No cause for concern despite HDFC's below-par show; stock falls 1.5%

Moderation in Housing Development Finance Corporation's (HDFC) asset quality in the December 2018 quarter (Q3) — mainly from the non-individual segment — coupled with slower growth in the loan book, impacted investor sentiment. The stock shed 1.5 per cent to close at Rs 1,918 on a day when majority of the non-banking financiers were trading in the negative.

The company’s net profit of Rs 2,114 crore in Q3 was lower than the Rs 2,210 crore estimated by analysts. However, there is not too much cause for concern.

Lalitabh Shrivastawa, AVP (Research) at Sharekhan, believes the lender’s balance sheet strength, as well as consistency and quality of earnings, continue to be key differentiators. These will provide major support to its premium valuations (HDFC is trading at 3.3 times its FY20 book, against the peer average of under-2 times).

The housing finance major witnessed a 28-basis-point (bps) rise in gross non-performing assets (NPAs) from the non-individual portfolio, on a sequential basis, to 2.46 per cent. The firm has 12 per cent exposure to the riskier construction/developer loan book.

Yet, a steady individual loan portfolio (70 per cent of its book) restricted the overall asset quality deterioration in Q3 to 1.2 per cent, as against 1.13 per cent in the September quarter.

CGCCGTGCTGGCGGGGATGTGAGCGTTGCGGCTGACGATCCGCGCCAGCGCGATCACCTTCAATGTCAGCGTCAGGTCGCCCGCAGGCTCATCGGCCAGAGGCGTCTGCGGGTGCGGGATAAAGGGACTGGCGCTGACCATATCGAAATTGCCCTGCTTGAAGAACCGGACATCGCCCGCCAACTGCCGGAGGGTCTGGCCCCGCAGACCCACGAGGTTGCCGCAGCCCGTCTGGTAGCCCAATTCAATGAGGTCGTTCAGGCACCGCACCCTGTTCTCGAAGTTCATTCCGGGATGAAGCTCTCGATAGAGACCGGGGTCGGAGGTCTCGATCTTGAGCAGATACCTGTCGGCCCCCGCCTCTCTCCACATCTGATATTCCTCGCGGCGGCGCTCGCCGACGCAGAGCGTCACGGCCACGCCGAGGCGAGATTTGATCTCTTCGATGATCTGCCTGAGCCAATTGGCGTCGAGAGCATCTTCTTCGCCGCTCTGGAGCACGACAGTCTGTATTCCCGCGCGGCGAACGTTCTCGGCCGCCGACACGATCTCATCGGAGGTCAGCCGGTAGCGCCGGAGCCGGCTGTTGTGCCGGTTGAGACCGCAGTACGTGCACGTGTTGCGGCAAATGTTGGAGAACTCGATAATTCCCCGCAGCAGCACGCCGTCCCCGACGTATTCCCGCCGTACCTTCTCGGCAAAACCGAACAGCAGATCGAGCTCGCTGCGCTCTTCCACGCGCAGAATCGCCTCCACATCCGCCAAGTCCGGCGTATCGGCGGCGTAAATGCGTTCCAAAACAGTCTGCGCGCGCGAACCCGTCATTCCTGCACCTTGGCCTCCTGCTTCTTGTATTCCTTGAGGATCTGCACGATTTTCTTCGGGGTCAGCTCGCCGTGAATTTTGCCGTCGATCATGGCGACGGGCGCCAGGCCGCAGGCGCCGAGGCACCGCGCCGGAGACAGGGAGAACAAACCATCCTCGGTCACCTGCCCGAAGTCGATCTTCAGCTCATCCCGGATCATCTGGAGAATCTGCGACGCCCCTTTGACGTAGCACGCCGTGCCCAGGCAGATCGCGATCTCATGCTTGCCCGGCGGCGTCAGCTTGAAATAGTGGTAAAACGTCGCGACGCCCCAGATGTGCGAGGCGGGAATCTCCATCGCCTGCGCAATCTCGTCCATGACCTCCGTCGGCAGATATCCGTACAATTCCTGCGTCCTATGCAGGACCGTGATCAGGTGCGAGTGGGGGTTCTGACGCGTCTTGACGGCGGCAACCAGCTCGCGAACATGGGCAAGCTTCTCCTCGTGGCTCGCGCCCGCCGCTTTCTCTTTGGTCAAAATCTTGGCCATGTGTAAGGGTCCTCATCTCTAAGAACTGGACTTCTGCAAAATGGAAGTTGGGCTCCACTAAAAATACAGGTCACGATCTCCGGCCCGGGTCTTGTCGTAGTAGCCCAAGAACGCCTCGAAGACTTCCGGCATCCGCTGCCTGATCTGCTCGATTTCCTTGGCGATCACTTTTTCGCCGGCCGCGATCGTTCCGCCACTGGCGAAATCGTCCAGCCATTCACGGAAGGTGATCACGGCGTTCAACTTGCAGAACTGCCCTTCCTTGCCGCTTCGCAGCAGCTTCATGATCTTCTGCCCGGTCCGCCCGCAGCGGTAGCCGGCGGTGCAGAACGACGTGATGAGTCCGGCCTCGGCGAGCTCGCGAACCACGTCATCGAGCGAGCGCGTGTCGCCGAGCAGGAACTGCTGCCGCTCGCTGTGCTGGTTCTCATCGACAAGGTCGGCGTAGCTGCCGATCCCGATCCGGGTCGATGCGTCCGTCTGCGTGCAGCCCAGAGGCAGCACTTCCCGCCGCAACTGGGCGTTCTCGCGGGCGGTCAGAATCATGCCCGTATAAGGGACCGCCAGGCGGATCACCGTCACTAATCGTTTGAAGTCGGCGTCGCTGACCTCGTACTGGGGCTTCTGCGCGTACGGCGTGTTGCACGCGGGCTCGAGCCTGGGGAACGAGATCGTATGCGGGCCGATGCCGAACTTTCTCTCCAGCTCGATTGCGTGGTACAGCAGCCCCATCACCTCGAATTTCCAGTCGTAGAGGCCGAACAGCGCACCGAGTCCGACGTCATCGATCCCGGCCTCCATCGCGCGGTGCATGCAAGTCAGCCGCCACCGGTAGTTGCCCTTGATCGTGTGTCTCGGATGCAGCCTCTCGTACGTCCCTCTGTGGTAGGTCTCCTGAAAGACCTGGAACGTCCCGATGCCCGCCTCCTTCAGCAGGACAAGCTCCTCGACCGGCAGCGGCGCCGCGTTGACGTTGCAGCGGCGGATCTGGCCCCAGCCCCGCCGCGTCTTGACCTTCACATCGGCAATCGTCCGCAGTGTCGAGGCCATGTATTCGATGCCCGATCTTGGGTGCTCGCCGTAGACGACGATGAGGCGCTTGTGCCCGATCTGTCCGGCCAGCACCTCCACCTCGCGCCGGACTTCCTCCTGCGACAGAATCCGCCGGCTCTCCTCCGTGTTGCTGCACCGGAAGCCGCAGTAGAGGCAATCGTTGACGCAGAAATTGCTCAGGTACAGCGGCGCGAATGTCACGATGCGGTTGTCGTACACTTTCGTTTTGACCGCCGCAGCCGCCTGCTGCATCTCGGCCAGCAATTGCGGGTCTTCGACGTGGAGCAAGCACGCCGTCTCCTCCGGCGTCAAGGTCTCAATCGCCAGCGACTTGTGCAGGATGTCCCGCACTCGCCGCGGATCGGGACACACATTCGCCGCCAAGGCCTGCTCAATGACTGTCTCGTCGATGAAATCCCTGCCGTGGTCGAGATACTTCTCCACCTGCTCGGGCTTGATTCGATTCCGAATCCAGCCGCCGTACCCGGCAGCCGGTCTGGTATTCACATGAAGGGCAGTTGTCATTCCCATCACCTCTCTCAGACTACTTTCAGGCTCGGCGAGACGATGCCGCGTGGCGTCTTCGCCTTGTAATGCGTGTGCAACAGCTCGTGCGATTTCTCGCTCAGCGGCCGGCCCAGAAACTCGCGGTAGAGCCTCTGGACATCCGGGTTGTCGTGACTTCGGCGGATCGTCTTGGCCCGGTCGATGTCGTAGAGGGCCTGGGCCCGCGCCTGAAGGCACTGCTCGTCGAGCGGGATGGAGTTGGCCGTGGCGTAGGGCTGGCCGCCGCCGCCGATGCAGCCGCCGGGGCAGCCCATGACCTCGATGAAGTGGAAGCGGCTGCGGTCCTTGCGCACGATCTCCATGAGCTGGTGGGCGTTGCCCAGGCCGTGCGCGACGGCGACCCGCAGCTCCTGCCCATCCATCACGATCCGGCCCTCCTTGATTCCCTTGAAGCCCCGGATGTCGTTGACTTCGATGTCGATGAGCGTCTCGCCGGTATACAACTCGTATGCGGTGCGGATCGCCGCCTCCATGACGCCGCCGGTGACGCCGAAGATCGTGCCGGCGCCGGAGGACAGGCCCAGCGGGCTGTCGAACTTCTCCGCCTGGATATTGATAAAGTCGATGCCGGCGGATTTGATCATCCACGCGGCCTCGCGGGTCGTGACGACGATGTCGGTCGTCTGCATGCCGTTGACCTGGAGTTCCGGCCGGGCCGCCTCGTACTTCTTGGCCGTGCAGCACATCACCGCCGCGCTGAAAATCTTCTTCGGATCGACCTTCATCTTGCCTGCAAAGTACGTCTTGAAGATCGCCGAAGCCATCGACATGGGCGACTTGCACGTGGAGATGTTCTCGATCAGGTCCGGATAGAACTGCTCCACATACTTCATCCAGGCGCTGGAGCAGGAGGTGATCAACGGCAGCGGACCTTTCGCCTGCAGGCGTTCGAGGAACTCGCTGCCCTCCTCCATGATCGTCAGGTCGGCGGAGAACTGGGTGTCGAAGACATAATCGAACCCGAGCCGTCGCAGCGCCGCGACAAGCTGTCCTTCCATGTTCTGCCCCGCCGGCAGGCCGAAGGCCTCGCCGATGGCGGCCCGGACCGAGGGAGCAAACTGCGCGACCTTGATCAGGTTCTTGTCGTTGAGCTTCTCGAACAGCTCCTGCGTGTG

Keki Mistry, vice-chairman and CEO of HDFC, believes asset quality is not worrisome and the company has healthy provisioning in place. It has Rs 5,220 crore balance in loan loss and provisioning — 70 per cent above the regulatory norm.

HDFC’s overall book, however, rose at the slowest pace (13 per cent) among the past many quarters. While the individual loan book grew 14 per cent year-on-year, non-individual loan book rose just 9 per cent.

A dismal performance in the corporate segment impacted non-individual portfolios. However, given the higher base in the preceding quarters, the reported AUM growth is strong, say analysts.

In addition, the management is confident that factors such as rise in affordability, with a relatively faster rise in income levels than housing prices, as well as the lower housing-sector penetration in the country and the government’s focus on this space, will fuel individual housing loan demand.

On the profitability front, spread — difference between income earned on loan and cost of borrowings in Q3 — remained little changed at the year-ago level of 2.3 per cent, within HDFC’s historical range of 2.20-2.35 per cent.

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